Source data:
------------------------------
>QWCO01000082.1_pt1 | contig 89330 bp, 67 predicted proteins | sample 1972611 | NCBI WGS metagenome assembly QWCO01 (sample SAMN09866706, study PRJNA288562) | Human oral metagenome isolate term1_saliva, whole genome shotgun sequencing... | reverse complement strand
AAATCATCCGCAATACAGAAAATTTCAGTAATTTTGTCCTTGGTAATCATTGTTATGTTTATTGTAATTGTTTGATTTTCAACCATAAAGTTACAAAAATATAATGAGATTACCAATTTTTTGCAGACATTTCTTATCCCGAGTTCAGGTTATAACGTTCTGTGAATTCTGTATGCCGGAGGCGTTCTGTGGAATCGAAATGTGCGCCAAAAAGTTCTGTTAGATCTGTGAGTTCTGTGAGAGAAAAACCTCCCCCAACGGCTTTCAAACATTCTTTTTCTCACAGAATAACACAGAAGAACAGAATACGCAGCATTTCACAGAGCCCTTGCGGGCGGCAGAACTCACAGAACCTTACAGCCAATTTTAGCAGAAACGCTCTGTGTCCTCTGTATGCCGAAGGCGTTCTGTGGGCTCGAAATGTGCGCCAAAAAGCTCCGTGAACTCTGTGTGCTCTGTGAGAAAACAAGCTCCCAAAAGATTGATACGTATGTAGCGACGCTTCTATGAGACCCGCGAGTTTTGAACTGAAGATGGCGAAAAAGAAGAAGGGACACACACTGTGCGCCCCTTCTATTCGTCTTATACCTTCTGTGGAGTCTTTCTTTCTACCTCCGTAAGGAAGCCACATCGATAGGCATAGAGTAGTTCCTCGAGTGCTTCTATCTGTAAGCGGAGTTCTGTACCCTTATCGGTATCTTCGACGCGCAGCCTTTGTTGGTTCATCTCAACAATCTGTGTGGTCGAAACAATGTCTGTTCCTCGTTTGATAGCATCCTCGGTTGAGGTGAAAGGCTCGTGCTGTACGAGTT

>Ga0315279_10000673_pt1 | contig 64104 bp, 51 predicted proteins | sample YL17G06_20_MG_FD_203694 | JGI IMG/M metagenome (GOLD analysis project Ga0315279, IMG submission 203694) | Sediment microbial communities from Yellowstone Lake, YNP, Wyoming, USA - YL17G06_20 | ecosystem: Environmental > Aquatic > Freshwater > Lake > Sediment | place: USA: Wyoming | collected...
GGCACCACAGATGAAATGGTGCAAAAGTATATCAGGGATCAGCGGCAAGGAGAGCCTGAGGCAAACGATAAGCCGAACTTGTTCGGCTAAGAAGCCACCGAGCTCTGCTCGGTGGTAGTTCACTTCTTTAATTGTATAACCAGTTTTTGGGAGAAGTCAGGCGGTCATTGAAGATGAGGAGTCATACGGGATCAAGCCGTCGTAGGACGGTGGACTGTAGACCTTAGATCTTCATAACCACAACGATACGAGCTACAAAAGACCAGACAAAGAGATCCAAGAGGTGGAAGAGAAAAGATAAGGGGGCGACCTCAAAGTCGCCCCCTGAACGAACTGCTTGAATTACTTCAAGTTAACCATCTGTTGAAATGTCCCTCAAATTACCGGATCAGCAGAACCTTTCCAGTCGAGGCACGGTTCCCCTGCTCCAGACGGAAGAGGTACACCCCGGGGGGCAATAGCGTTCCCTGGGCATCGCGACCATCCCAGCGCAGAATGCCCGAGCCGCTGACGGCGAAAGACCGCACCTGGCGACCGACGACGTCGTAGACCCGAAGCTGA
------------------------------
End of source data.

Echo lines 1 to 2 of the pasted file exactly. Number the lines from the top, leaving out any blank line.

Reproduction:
>QWCO01000082.1_pt1 | contig 89330 bp, 67 predicted proteins | sample 1972611 | NCBI WGS metagenome assembly QWCO01 (sample SAMN09866706, study PRJNA288562) | Human oral metagenome isolate term1_saliva, whole genome shotgun sequencing... | reverse complement strand
AAATCATCCGCAATACAGAAAATTTCAGTAATTTTGTCCTTGGTAATCATTGTTATGTTTATTGTAATTGTTTGATTTTCAACCATAAAGTTACAAAAATATAATGAGATTACCAATTTTTTGCAGACATTTCTTATCCCGAGTTCAGGTTATAACGTTCTGTGAATTCTGTATGCCGGAGGCGTTCTGTGGAATCGAAATGTGCGCCAAAAAGTTCTGTTAGATCTGTGAGTTCTGTGAGAGAAAAACCTCCCCCAACGGCTTTCAAACATTCTTTTTCTCACAGAATAACACAGAAGAACAGAATACGCAGCATTTCACAGAGCCCTTGCGGGCGGCAGAACTCACAGAACCTTACAGCCAATTTTAGCAGAAACGCTCTGTGTCCTCTGTATGCCGAAGGCGTTCTGTGGGCTCGAAATGTGCGCCAAAAAGCTCCGTGAACTCTGTGTGCTCTGTGAGAAAACAAGCTCCCAAAAGATTGATACGTATGTAGCGACGCTTCTATGAGACCCGCGAGTTTTGAACTGAAGATGGCGAAAAAGAAGAAGGGACACACACTGTGCGCCCCTTCTATTCGTCTTATACCTTCTGTGGAGTCTTTCTTTCTACCTCCGTAAGGAAGCCACATCGATAGGCATAGAGTAGTTCCTCGAGTGCTTCTATCTGTAAGCGGAGTTCTGTACCCTTATCGGTATCTTCGACGCGCAGCCTTTGTTGGTTCATCTCAACAATCTGTGTGGTCGAAACAATGTCTGTTCCTCGTTTGATAGCATCCTCGGTTGAGGTGAAAGGCTCGTGCTGTACGAGTT